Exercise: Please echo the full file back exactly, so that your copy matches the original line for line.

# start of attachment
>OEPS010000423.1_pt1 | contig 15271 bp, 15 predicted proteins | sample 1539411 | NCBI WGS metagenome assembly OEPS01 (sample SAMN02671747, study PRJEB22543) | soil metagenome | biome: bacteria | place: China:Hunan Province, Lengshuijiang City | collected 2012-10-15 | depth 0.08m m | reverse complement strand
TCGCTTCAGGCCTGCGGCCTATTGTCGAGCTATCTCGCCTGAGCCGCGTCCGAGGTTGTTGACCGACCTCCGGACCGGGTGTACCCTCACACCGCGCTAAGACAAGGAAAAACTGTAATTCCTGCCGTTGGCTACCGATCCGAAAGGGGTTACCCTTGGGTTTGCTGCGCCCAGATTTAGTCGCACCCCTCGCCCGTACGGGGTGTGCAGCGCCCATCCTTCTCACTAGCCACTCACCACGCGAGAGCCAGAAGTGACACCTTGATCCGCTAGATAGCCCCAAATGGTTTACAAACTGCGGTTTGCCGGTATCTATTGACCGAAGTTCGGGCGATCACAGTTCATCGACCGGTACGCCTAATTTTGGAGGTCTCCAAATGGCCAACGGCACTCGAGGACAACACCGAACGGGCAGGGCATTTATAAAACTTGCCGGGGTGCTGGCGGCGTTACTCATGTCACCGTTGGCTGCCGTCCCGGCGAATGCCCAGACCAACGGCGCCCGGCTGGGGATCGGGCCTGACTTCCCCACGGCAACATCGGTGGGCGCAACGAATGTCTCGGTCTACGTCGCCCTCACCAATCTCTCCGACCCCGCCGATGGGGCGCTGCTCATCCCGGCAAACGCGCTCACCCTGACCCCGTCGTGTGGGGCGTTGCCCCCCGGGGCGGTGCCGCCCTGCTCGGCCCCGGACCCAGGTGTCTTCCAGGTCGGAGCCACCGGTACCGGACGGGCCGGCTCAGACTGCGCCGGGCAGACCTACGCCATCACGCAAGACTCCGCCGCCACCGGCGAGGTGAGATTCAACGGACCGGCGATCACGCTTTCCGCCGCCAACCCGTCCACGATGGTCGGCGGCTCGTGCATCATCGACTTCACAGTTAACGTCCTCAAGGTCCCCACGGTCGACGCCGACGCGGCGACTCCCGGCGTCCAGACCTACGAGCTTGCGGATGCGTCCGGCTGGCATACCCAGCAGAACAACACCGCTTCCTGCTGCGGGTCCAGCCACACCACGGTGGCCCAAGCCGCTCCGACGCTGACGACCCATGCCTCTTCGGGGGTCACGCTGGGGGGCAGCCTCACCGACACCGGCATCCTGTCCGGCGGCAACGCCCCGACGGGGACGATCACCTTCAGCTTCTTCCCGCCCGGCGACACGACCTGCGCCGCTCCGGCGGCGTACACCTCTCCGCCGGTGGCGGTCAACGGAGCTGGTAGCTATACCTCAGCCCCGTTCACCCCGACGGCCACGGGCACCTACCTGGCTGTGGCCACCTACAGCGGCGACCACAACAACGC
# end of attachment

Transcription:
>OEPS010000423.1_pt1 | contig 15271 bp, 15 predicted proteins | sample 1539411 | NCBI WGS metagenome assembly OEPS01 (sample SAMN02671747, study PRJEB22543) | soil metagenome | biome: bacteria | place: China:Hunan Province, Lengshuijiang City | collected 2012-10-15 | depth 0.08m m | reverse complement strand
TCGCTTCAGGCCTGCGGCCTATTGTCGAGCTATCTCGCCTGAGCCGCGTCCGAGGTTGTTGACCGACCTCCGGACCGGGTGTACCCTCACACCGCGCTAAGACAAGGAAAAACTGTAATTCCTGCCGTTGGCTACCGATCCGAAAGGGGTTACCCTTGGGTTTGCTGCGCCCAGATTTAGTCGCACCCCTCGCCCGTACGGGGTGTGCAGCGCCCATCCTTCTCACTAGCCACTCACCACGCGAGAGCCAGAAGTGACACCTTGATCCGCTAGATAGCCCCAAATGGTTTACAAACTGCGGTTTGCCGGTATCTATTGACCGAAGTTCGGGCGATCACAGTTCATCGACCGGTACGCCTAATTTTGGAGGTCTCCAAATGGCCAACGGCACTCGAGGACAACACCGAACGGGCAGGGCATTTATAAAACTTGCCGGGGTGCTGGCGGCGTTACTCATGTCACCGTTGGCTGCCGTCCCGGCGAATGCCCAGACCAACGGCGCCCGGCTGGGGATCGGGCCTGACTTCCCCACGGCAACATCGGTGGGCGCAACGAATGTCTCGGTCTACGTCGCCCTCACCAATCTCTCCGACCCCGCCGATGGGGCGCTGCTCATCCCGGCAAACGCGCTCACCCTGACCCCGTCGTGTGGGGCGTTGCCCCCCGGGGCGGTGCCGCCCTGCTCGGCCCCGGACCCAGGTGTCTTCCAGGTCGGAGCCACCGGTACCGGACGGGCCGGCTCAGACTGCGCCGGGCAGACCTACGCCATCACGCAAGACTCCGCCGCCACCGGCGAGGTGAGATTCAACGGACCGGCGATCACGCTTTCCGCCGCCAACCCGTCCACGATGGTCGGCGGCTCGTGCATCATCGACTTCACAGTTAACGTCCTCAAGGTCCCCACGGTCGACGCCGACGCGGCGACTCCCGGCGTCCAGACCTACGAGCTTGCGGATGCGTCCGGCTGGCATACCCAGCAGAACAACACCGCTTCCTGCTGCGGGTCCAGCCACACCACGGTGGCCCAAGCCGCTCCGACGCTGACGACCCATGCCTCTTCGGGGGTCACGCTGGGGGGCAGCCTCACCGACACCGGCATCCTGTCCGGCGGCAACGCCCCGACGGGGACGATCACCTTCAGCTTCTTCCCGCCCGGCGACACGACCTGCGCCGCTCCGGCGGCGTACACCTCTCCGCCGGTGGCGGTCAACGGAGCTGGTAGCTATACCTCAGCCCCGTTCACCCCGACGGCCACGGGCACCTACCTGGCTGTGGCCACCTACAGCGGCGACCACAACAACGC